Outside of October, which has always been where Francona has always done his best work, this has turned into a different kind of big month for him and his players. And for baseball. Starting in August and now all the way into September, the Indians have turned into the Warriors. The Warriors, of course, broke Cleveland's heart again in the NBA Finals. But now here come Tito and the Indians. And they keep saying LeBron might be leaving after the upcoming season. It makes the city's baseball team, trying to give Cleveland its first World Series title in 69 years, more important than ever.
So now you better believe their winning streak is at 21, after they beat the Detroit Tigers on Wednesday afternoon. It is the longest winning streak in American League history, and the longest in baseball since the 1935 Cubs, and they are five short of tying the 1916 New York Giants, from another century and another world, at 26 in a row, the longest in the history of the game. In all the big ways, in the modern world, this is already the greatest team streak in baseball history. And still going. It was 4-3 at Progressive Field on Wednesday afternoon and then Roberto Perez hit one to make it 5-3 and then the last two outs of the game were in Lonnie Chisenhall's glove and the Indians continued to be the main event in their sport.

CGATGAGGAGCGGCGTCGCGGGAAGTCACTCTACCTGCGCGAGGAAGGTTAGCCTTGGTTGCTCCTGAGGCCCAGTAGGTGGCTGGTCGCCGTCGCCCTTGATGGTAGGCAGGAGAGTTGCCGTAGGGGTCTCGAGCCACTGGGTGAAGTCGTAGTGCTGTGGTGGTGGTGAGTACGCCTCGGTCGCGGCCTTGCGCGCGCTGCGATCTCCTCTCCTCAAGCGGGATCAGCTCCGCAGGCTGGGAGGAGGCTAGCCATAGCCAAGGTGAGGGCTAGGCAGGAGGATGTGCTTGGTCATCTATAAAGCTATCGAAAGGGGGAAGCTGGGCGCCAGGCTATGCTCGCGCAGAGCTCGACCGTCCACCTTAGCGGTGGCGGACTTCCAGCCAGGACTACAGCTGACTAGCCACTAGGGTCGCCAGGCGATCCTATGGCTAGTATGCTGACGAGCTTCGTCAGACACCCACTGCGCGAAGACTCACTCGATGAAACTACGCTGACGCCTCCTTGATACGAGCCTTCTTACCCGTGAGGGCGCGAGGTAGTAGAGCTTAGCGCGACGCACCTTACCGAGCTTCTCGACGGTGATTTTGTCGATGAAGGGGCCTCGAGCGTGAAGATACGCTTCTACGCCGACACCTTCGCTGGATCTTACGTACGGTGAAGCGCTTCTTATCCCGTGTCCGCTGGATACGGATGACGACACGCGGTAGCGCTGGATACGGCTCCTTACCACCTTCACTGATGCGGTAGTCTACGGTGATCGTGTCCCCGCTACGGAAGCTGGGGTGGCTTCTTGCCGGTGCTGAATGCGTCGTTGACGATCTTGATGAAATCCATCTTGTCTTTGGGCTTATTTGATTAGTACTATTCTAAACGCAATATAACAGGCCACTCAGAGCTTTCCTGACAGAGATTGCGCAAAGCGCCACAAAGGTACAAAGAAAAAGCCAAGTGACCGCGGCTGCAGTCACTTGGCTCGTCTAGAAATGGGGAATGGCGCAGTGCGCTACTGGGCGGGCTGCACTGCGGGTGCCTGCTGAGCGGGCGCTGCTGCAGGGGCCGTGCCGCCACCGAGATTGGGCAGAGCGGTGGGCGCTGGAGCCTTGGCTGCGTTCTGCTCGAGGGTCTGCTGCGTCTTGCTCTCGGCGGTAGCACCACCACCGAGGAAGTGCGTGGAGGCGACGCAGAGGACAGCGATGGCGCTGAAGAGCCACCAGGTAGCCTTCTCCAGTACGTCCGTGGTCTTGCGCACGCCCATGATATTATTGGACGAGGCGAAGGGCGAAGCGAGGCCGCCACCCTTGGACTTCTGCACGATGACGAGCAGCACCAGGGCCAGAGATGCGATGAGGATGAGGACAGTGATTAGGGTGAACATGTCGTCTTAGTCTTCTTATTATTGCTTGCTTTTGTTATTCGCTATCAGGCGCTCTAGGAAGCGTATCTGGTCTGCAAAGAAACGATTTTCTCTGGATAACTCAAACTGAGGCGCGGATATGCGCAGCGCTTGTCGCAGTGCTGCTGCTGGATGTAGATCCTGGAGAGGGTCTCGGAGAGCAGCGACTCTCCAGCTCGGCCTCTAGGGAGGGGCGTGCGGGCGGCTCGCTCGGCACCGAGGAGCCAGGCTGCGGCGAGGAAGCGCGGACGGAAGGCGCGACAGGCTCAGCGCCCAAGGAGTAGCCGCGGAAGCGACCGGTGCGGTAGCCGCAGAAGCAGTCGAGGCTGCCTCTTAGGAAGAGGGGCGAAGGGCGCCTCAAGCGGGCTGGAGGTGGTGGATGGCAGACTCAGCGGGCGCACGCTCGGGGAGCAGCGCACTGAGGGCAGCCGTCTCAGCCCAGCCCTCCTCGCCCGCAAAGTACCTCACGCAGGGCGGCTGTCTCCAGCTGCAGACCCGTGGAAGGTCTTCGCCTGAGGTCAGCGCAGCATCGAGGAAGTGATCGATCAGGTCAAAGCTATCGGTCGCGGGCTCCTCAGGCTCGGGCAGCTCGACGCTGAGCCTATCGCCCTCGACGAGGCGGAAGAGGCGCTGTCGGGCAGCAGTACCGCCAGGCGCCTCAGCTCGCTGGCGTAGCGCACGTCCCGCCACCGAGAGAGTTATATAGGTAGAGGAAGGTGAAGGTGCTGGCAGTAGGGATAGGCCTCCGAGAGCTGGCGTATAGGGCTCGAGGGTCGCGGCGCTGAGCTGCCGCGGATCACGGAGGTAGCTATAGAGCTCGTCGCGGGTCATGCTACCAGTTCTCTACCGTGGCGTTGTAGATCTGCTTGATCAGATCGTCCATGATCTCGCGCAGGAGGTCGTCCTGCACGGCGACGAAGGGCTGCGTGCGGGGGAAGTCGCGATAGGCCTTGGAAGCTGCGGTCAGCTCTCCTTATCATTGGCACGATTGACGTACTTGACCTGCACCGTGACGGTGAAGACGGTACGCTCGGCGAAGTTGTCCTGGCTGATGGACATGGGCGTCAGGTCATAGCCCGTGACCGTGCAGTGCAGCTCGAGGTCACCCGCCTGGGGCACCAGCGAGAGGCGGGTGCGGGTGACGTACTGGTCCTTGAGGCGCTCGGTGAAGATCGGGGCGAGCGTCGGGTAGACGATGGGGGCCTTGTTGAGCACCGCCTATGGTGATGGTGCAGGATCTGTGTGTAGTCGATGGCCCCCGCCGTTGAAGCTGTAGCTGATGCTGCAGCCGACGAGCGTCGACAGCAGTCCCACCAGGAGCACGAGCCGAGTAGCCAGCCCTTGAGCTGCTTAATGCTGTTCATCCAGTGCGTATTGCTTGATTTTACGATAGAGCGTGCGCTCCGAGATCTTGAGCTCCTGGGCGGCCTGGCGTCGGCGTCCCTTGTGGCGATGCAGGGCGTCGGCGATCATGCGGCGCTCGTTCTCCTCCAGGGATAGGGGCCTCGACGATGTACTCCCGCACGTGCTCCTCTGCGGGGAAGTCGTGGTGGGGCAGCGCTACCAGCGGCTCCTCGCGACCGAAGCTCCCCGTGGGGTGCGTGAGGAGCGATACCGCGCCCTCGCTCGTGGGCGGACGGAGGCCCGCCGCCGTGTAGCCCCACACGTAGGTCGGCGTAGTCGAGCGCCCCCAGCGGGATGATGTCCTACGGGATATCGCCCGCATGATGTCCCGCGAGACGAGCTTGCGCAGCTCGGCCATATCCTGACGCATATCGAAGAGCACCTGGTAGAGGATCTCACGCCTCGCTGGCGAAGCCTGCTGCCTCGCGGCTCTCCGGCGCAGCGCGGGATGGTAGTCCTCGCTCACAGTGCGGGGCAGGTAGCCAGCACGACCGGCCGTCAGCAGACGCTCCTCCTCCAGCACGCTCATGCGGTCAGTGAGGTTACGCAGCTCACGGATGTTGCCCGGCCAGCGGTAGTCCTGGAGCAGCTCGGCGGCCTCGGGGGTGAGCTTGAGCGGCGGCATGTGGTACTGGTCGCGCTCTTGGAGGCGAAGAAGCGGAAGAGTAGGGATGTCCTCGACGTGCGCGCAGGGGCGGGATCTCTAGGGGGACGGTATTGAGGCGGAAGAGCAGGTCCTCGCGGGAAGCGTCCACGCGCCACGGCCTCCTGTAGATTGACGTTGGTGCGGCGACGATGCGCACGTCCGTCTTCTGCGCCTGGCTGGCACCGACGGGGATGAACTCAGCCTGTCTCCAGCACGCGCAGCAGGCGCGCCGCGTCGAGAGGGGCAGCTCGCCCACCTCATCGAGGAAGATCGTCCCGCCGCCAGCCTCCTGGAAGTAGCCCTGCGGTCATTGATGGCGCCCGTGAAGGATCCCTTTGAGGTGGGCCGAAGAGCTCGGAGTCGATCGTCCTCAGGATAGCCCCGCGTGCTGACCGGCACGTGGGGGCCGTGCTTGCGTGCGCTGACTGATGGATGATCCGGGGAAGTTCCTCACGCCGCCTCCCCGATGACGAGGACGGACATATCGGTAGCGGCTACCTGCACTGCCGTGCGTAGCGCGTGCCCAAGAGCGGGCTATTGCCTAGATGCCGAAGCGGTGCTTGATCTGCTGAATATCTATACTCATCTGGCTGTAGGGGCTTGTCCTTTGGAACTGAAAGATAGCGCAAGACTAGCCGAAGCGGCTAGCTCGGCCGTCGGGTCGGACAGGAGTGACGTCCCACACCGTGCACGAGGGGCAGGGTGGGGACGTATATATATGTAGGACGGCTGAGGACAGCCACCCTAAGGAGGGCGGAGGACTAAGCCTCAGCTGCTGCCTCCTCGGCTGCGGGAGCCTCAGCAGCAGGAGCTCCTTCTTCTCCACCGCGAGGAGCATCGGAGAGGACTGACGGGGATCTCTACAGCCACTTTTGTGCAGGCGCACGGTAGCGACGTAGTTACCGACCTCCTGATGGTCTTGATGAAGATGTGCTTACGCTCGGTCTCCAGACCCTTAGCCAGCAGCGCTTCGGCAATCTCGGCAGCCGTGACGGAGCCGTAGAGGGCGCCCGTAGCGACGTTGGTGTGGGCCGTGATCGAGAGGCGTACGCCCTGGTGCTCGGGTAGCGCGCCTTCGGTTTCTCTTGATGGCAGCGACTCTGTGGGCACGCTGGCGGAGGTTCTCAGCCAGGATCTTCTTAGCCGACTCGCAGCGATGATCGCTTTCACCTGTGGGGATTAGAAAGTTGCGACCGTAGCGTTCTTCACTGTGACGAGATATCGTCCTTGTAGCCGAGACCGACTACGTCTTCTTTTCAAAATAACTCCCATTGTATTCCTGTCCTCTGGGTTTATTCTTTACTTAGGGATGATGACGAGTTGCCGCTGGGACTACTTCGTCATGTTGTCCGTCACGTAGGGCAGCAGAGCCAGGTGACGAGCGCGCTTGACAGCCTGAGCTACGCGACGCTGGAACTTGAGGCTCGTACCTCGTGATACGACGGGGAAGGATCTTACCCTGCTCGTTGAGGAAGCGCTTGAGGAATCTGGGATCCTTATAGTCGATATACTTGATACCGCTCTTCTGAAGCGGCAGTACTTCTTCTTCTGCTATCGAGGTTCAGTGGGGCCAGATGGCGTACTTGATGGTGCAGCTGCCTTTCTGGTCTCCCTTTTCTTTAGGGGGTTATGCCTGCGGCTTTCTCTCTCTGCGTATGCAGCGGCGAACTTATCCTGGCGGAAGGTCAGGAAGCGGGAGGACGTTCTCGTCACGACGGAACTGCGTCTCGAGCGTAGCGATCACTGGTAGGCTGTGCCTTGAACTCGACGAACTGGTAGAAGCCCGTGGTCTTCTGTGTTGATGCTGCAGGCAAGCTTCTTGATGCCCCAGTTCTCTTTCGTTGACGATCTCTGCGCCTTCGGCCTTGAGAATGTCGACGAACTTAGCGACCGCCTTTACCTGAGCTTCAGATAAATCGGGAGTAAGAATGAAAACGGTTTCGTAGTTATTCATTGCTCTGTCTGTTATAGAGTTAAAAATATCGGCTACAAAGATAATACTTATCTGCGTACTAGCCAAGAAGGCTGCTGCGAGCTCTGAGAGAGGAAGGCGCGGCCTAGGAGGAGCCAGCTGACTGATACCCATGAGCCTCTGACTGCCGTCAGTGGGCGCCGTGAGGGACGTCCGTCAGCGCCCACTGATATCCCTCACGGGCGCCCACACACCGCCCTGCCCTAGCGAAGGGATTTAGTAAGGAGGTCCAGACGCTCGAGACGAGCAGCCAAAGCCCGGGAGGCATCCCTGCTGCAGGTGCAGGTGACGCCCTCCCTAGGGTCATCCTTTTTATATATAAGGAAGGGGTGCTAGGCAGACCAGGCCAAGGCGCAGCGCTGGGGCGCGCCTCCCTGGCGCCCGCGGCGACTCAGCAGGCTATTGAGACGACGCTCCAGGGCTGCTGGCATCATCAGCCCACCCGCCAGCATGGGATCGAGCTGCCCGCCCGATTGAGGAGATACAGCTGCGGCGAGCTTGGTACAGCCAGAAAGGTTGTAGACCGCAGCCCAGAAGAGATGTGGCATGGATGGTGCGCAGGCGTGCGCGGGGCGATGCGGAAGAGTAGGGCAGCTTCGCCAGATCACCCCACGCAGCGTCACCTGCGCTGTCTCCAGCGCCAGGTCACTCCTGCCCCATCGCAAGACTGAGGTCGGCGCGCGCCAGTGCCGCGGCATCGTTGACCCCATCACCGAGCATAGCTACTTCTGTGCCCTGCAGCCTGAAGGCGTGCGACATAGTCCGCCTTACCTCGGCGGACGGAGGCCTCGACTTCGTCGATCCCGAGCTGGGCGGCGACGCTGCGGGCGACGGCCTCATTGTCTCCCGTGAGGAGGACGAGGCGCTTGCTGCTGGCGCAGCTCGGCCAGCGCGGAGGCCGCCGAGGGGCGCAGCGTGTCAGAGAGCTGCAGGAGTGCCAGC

And please understand this about what the 1916 Giants did: Their streak was earned entirely at home. There was one game that had to be picked up and started from scratch because they didn't pick up games in those days from the point at which they were interrupted; they were tied with the Pirates late and then weather came and they simply started all over again the next day in a double-header, and won (read more about the circumstances here). And, oh by the way? Those Giants also had a 17-game winning streak that season. And ended up in fourth place. Ain't happenin' with Tito's Indians.